Re: Re: Re: MAJOR DAN
What turned you into a kinetic link man???Physics??????Crack the whip baby!!!!!!
> > Hi Chris -
> > Been drinking a lot of coffee this morning?
> > The kinetic chain is how the body gets it done. But I look at the picture (upper left) and don't see a closed/rigid front side. I see a flexed front side, hips already starting to open and getting ready to open more as the front leg torques the front hip back (at the same time the back leg turns over and torques the back hip forward) : both hips turning around the stationary axis of the spine!!!
> > ( and all that AFTER weight shift (notice the trailing shadow figures))
> i don't think the "trailing figures" are trailing figures. i think they are replicants of the front figure. the stride foot hasn't been lifted. everything, - the bat, the head, the hands, the belt, remains at a constant level. batter would have had to slide the stride foot immediately along the ground.
> have always been curious about that picture. not really fair to judge without seeing it in motion. but, first impression was and is that it looks lame. hope it wasn't jack at an early age.
> ray porco
Those trailing figures are obviously replicas and offer no additional information about that swing..I just found it ironic that a site dedicated to discrediting the positive effects of weight shift in the baseball swing would display an image of a batter employing linear mechanics..I would go as far to say that this player will not be able to perform the "ideal" kinetic link..This batter has actually allowed too much weight to move forward before blocking with the front leg and conserving energy to be transferred throuhout the rest of the system..He has also made the mistake of bringing his hands forward with his weight shift..The hands should stay back (lead arm extension)until the hips open (blocking i.e. transferring)which will transfer energy to the shoulders which then open and block, sending energy to the arms which should remain back until this point...All physicists know that the ideal kinetic link produces high bat velocity by the sequential transfer of energy from the stronger and heavier body segments (legs and hips)to the arms and finally the bat. Our friend should continue to employ a strong weight shift with a closed front leg, it is the beginnings of a strong kinetic link..He should work on stronger blocking against the front leg, this will initiate a quick and powerful hip rotation (keep the hands back).... He must also work on gaining lead arm extension during the stride forward/weight shift..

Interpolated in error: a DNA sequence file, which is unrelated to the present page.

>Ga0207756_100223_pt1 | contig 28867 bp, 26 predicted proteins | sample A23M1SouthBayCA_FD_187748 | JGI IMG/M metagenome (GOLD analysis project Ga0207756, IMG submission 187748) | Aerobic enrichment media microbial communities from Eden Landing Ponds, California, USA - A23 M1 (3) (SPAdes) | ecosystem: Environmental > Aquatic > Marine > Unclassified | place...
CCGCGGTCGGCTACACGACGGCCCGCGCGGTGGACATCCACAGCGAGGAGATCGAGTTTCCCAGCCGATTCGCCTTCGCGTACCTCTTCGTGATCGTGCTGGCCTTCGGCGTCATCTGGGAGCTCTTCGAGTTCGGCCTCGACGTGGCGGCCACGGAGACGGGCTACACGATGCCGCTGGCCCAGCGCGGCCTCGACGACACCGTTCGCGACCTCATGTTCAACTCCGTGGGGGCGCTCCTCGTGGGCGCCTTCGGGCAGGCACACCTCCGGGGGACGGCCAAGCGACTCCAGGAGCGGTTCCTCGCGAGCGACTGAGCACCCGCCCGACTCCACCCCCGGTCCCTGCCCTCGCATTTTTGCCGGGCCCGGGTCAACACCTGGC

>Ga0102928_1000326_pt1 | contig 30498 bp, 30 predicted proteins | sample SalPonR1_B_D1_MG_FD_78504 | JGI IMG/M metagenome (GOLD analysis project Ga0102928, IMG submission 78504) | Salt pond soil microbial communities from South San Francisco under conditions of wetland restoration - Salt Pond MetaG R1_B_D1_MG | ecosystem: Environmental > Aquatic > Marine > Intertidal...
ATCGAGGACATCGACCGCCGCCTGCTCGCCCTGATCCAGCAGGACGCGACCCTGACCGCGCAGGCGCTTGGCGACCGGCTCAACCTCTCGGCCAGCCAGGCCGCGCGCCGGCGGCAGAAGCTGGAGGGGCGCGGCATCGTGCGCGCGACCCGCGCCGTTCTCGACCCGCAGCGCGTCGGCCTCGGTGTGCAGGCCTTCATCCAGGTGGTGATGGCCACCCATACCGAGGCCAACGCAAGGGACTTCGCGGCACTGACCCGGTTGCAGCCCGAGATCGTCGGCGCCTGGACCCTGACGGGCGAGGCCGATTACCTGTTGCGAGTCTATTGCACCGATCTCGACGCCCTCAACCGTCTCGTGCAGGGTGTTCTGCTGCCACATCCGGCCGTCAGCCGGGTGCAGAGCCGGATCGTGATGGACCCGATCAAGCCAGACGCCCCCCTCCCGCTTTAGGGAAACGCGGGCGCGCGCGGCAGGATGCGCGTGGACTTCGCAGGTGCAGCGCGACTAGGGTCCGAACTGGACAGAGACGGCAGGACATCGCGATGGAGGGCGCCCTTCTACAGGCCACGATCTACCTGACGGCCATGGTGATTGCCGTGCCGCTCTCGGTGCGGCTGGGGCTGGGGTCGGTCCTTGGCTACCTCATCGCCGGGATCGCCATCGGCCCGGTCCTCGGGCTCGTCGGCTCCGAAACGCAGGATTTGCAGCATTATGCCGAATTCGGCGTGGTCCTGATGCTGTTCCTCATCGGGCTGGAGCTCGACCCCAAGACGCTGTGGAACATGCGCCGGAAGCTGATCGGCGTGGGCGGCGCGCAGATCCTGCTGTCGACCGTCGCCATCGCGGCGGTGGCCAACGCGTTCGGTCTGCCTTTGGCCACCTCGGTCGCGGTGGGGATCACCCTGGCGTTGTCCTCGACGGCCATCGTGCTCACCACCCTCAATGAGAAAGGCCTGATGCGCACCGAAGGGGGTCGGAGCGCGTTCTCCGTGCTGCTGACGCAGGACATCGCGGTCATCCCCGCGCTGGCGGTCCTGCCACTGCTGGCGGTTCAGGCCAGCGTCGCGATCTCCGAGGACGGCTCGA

Chris Yeager, Ph.D.
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